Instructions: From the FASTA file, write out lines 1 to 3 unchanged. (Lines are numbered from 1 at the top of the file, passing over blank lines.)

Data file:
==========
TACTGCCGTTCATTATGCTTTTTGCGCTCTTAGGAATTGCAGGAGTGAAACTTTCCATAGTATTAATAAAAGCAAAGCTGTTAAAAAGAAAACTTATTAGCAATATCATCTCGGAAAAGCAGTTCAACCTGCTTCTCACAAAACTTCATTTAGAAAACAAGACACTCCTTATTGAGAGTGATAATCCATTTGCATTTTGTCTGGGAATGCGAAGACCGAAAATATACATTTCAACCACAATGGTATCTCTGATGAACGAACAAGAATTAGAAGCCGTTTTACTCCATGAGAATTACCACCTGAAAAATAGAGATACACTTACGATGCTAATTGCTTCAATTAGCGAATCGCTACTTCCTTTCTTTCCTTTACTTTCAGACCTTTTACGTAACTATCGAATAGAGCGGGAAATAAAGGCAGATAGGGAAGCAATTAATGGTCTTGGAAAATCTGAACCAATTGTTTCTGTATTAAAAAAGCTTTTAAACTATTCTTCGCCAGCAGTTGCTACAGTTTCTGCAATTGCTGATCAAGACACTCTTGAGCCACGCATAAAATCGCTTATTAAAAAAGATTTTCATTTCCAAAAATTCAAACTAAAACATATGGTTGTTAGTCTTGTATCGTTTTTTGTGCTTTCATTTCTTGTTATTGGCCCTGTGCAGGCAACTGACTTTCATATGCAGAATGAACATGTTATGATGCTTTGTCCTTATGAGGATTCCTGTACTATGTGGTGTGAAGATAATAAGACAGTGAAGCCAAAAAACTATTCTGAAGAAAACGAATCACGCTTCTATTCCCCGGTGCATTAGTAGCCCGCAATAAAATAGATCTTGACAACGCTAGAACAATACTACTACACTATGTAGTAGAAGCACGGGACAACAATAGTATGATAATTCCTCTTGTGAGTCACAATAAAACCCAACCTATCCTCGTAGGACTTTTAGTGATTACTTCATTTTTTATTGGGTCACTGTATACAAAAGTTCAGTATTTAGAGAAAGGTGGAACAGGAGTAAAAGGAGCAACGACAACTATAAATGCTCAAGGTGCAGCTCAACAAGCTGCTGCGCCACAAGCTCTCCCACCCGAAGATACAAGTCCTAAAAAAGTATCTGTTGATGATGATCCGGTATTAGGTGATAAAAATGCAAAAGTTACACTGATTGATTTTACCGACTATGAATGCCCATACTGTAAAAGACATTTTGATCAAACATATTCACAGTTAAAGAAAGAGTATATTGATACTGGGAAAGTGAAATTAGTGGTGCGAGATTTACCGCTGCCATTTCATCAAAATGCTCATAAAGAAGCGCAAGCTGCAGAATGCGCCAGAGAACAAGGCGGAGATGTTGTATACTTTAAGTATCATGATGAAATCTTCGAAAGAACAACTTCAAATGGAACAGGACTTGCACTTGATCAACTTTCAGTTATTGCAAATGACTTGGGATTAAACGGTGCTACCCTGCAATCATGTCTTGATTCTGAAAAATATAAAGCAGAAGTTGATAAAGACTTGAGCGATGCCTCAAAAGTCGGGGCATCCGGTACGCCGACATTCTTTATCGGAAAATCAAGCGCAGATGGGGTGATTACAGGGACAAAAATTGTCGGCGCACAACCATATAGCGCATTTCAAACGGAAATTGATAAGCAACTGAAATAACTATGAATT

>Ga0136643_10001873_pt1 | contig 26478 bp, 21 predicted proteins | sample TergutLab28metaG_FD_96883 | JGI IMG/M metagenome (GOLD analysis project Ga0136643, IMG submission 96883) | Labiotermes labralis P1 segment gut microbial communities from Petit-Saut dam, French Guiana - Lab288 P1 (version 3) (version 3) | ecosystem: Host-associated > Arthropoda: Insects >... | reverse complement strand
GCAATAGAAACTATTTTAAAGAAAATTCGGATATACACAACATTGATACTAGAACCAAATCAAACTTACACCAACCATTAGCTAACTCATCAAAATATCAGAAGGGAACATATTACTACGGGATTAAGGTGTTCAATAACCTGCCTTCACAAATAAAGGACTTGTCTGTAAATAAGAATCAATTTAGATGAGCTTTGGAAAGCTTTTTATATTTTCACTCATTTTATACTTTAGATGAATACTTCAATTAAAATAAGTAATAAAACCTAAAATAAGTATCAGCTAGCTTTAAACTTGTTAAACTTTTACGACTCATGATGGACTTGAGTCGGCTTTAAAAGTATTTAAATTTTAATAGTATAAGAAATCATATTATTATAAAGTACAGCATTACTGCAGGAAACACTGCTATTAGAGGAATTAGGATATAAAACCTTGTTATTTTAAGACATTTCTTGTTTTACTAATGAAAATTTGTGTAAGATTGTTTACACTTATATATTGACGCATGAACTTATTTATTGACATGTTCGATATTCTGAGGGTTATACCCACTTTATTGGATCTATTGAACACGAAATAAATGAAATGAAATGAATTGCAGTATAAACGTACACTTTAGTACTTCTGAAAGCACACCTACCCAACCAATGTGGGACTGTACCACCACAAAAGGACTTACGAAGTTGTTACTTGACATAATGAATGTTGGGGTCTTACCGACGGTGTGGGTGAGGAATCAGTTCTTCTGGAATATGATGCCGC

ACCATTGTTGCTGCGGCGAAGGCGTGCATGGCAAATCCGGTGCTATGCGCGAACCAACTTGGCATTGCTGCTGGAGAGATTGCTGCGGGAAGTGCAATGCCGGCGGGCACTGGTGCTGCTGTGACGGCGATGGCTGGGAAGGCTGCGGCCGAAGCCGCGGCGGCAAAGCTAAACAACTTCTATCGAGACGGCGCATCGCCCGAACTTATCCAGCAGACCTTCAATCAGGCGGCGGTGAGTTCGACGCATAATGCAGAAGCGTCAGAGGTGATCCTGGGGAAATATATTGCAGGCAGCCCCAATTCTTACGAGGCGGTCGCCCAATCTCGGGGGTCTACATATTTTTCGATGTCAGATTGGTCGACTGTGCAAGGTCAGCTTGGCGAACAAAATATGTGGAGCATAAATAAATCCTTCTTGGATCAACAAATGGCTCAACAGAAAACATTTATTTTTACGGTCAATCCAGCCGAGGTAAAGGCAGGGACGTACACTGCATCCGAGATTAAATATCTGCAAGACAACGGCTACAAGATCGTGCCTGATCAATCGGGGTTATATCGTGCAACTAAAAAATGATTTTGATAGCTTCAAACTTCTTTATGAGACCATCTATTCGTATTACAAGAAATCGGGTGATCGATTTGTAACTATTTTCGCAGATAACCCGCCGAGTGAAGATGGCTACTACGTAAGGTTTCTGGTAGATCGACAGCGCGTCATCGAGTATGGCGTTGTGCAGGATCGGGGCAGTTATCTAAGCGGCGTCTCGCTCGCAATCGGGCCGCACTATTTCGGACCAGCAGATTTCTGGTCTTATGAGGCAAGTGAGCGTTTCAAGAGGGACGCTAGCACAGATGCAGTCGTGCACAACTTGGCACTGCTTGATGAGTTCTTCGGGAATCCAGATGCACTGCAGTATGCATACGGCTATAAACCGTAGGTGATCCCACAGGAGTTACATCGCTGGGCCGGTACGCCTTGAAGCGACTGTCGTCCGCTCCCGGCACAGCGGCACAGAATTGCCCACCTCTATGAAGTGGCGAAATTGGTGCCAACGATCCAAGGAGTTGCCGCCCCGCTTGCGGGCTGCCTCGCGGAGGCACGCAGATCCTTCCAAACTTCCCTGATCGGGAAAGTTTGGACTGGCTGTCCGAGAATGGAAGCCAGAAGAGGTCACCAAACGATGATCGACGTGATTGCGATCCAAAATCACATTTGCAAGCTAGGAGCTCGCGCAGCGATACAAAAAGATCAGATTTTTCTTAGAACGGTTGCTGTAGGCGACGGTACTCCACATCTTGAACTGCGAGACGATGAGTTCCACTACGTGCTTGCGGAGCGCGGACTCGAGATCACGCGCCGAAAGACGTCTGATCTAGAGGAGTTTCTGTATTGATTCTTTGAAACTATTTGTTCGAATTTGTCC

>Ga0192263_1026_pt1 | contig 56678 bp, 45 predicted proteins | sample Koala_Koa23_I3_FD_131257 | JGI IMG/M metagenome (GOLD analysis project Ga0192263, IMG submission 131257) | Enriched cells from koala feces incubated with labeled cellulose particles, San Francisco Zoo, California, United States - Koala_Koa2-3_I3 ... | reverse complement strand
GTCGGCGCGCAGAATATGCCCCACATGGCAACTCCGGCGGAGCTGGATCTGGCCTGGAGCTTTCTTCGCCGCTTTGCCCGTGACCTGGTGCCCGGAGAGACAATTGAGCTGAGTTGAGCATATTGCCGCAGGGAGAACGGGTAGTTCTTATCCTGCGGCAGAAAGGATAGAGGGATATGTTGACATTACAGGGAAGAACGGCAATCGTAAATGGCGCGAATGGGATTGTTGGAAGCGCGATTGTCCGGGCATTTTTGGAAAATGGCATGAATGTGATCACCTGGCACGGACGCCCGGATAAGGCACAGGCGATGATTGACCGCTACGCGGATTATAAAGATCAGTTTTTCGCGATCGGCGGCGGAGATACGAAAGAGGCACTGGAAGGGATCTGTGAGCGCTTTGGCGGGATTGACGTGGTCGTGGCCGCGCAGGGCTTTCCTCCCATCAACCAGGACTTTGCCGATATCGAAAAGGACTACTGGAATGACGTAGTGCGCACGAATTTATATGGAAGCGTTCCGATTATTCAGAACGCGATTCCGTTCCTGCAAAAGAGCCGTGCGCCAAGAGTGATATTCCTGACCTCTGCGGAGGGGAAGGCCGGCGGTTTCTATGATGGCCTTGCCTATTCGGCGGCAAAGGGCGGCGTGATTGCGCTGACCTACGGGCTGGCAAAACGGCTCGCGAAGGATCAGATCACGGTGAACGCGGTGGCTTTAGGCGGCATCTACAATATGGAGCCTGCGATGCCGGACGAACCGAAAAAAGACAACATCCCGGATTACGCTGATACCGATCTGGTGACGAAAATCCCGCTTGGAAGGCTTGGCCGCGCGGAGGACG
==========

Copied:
TACTGCCGTTCATTATGCTTTTTGCGCTCTTAGGAATTGCAGGAGTGAAACTTTCCATAGTATTAATAAAAGCAAAGCTGTTAAAAAGAAAACTTATTAGCAATATCATCTCGGAAAAGCAGTTCAACCTGCTTCTCACAAAACTTCATTTAGAAAACAAGACACTCCTTATTGAGAGTGATAATCCATTTGCATTTTGTCTGGGAATGCGAAGACCGAAAATATACATTTCAACCACAATGGTATCTCTGATGAACGAACAAGAATTAGAAGCCGTTTTACTCCATGAGAATTACCACCTGAAAAATAGAGATACACTTACGATGCTAATTGCTTCAATTAGCGAATCGCTACTTCCTTTCTTTCCTTTACTTTCAGACCTTTTACGTAACTATCGAATAGAGCGGGAAATAAAGGCAGATAGGGAAGCAATTAATGGTCTTGGAAAATCTGAACCAATTGTTTCTGTATTAAAAAAGCTTTTAAACTATTCTTCGCCAGCAGTTGCTACAGTTTCTGCAATTGCTGATCAAGACACTCTTGAGCCACGCATAAAATCGCTTATTAAAAAAGATTTTCATTTCCAAAAATTCAAACTAAAACATATGGTTGTTAGTCTTGTATCGTTTTTTGTGCTTTCATTTCTTGTTATTGGCCCTGTGCAGGCAACTGACTTTCATATGCAGAATGAACATGTTATGATGCTTTGTCCTTATGAGGATTCCTGTACTATGTGGTGTGAAGATAATAAGACAGTGAAGCCAAAAAACTATTCTGAAGAAAACGAATCACGCTTCTATTCCCCGGTGCATTAGTAGCCCGCAATAAAATAGATCTTGACAACGCTAGAACAATACTACTACACTATGTAGTAGAAGCACGGGACAACAATAGTATGATAATTCCTCTTGTGAGTCACAATAAAACCCAACCTATCCTCGTAGGACTTTTAGTGATTACTTCATTTTTTATTGGGTCACTGTATACAAAAGTTCAGTATTTAGAGAAAGGTGGAACAGGAGTAAAAGGAGCAACGACAACTATAAATGCTCAAGGTGCAGCTCAACAAGCTGCTGCGCCACAAGCTCTCCCACCCGAAGATACAAGTCCTAAAAAAGTATCTGTTGATGATGATCCGGTATTAGGTGATAAAAATGCAAAAGTTACACTGATTGATTTTACCGACTATGAATGCCCATACTGTAAAAGACATTTTGATCAAACATATTCACAGTTAAAGAAAGAGTATATTGATACTGGGAAAGTGAAATTAGTGGTGCGAGATTTACCGCTGCCATTTCATCAAAATGCTCATAAAGAAGCGCAAGCTGCAGAATGCGCCAGAGAACAAGGCGGAGATGTTGTATACTTTAAGTATCATGATGAAATCTTCGAAAGAACAACTTCAAATGGAACAGGACTTGCACTTGATCAACTTTCAGTTATTGCAAATGACTTGGGATTAAACGGTGCTACCCTGCAATCATGTCTTGATTCTGAAAAATATAAAGCAGAAGTTGATAAAGACTTGAGCGATGCCTCAAAAGTCGGGGCATCCGGTACGCCGACATTCTTTATCGGAAAATCAAGCGCAGATGGGGTGATTACAGGGACAAAAATTGTCGGCGCACAACCATATAGCGCATTTCAAACGGAAATTGATAAGCAACTGAAATAACTATGAATT

>Ga0136643_10001873_pt1 | contig 26478 bp, 21 predicted proteins | sample TergutLab28metaG_FD_96883 | JGI IMG/M metagenome (GOLD analysis project Ga0136643, IMG submission 96883) | Labiotermes labralis P1 segment gut microbial communities from Petit-Saut dam, French Guiana - Lab288 P1 (version 3) (version 3) | ecosystem: Host-associated > Arthropoda: Insects >... | reverse complement strand
GCAATAGAAACTATTTTAAAGAAAATTCGGATATACACAACATTGATACTAGAACCAAATCAAACTTACACCAACCATTAGCTAACTCATCAAAATATCAGAAGGGAACATATTACTACGGGATTAAGGTGTTCAATAACCTGCCTTCACAAATAAAGGACTTGTCTGTAAATAAGAATCAATTTAGATGAGCTTTGGAAAGCTTTTTATATTTTCACTCATTTTATACTTTAGATGAATACTTCAATTAAAATAAGTAATAAAACCTAAAATAAGTATCAGCTAGCTTTAAACTTGTTAAACTTTTACGACTCATGATGGACTTGAGTCGGCTTTAAAAGTATTTAAATTTTAATAGTATAAGAAATCATATTATTATAAAGTACAGCATTACTGCAGGAAACACTGCTATTAGAGGAATTAGGATATAAAACCTTGTTATTTTAAGACATTTCTTGTTTTACTAATGAAAATTTGTGTAAGATTGTTTACACTTATATATTGACGCATGAACTTATTTATTGACATGTTCGATATTCTGAGGGTTATACCCACTTTATTGGATCTATTGAACACGAAATAAATGAAATGAAATGAATTGCAGTATAAACGTACACTTTAGTACTTCTGAAAGCACACCTACCCAACCAATGTGGGACTGTACCACCACAAAAGGACTTACGAAGTTGTTACTTGACATAATGAATGTTGGGGTCTTACCGACGGTGTGGGTGAGGAATCAGTTCTTCTGGAATATGATGCCGC